A review of the book “But What Can I Do?” by Alastair Campbell

February 24th, 2024 by Roger Darlington

The last book that I read was “Why We Get The Wrong Politicians” by Isabel Hardman. In my view, that work put too much emphasis and blame on individuals for the current state of British politics, spent far too much time describing the problem and very little time suggesting remedies, and was overly pessimistic about the present condition of public affairs.

By contrast, this book by Alistair Campbell – best-known as Tony Blair’s Director of Communications from 1994-2003 – takes a more systemic approach to “Why Politics Has Gone So Wrong” (to quote the sub-title), spends even more time on addressing “How You Can Help Fix It” (again to quote the sub-title), and overall is much more positive about the prospects for reform and renewal.

Campbell identifies the tipping point when contemporary politics went wrong as the global financial crisis of 2008/09 and summarises the major causes as the three Ps: polarisation, populism, post-truth. His advice is simple but sensible: resist cynicism, develop a campaigning mindset, be a leader, be a team player, be a strategist, learn confidence, acquire persevilience (what he describes as “the marriage of perseverance and resilience”).

There is nothing particularly new or dramatic here, but there is a great deal of really practical advice from an experienced campaigner with lots of anecdotes and extensive contacts. Campbell writes in a lively, accessible style that draws on his considerable experience and is candid about his own strengths and weaknesses. Whereas the tone of Hardman’s book questions why anyone would want to go into politics, Campbell concludes his work with a chapter entitled “How To Get Into Politics”.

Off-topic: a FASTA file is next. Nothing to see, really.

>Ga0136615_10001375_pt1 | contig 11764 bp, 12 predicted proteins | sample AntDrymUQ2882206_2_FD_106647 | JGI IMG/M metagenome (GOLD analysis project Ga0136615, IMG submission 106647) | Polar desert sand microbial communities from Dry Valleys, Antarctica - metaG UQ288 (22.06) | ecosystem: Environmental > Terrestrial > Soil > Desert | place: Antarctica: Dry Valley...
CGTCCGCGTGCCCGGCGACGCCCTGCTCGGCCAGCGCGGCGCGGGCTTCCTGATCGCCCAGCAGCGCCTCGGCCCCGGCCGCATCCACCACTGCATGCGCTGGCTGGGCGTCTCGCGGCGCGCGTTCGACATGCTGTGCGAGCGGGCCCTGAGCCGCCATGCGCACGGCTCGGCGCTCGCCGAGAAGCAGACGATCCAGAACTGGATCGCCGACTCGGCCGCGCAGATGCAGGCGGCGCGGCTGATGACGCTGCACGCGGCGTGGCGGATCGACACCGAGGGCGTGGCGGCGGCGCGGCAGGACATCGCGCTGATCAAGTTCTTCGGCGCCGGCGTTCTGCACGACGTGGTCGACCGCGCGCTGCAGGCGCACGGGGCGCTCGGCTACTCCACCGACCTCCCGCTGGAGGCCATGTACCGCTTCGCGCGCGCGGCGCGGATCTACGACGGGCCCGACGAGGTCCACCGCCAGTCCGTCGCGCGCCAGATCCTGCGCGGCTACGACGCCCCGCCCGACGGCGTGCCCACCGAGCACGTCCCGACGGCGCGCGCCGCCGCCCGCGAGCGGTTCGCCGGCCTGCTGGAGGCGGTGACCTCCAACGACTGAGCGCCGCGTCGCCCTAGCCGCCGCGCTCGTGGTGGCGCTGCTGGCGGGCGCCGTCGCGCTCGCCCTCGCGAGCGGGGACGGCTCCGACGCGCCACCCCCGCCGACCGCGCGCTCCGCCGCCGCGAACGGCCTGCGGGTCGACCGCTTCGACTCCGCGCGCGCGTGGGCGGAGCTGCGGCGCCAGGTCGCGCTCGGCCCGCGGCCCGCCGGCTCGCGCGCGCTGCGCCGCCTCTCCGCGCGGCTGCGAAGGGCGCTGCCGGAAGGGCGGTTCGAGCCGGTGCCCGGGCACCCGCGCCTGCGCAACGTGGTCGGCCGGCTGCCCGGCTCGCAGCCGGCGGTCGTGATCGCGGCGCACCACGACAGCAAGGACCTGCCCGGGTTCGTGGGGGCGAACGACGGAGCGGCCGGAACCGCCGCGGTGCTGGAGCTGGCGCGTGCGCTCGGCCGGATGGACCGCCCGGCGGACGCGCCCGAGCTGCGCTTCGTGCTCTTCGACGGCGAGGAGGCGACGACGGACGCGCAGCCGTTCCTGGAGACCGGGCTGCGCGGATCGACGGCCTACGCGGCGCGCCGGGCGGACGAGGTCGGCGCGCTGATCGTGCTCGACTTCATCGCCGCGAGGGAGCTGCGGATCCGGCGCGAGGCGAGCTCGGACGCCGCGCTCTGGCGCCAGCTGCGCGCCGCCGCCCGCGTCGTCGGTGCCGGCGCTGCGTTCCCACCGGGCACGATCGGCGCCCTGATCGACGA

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How good is your Chinese history?

February 20th, 2024 by Roger Darlington

This week, it’s half-term in the town where my two granddaughters live and I’ve agreed to entertain each of them for a day. Today was the turn of the younger who is seven. I asked her what she’d learned at school recently and she told me that they had been studying the Shang Dynasty.

Now it’s 70 years since I was at primary school, but I’m sure that we never studied anything as remotely interesting as the Shang Dynasty. Did you? Indeed I would guess that most adults in the Western world know nothing at all about the Shang Dynasty, so allow me to enlighten you.

The Shang dynasty was a Chinese royal dynasty that ruled in the Yellow River valley during the second millennium BC, traditionally succeeding the Xia dynasty and followed by the Western Zhou dynasty. The classic account of the Shang comes from texts such as the Book of Documents, Bamboo Annals and Records of the Grand Historian.

Modern scholarship dates the dynasty between the 16th to 11th centuries BC, with more agreement surrounding the end date than beginning date. I cannot imagine what was going on then in what we now call Britain, but I guess not so much.

So now you know …

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A review of the 2020 film “The Courier”

February 18th, 2024 by Roger Darlington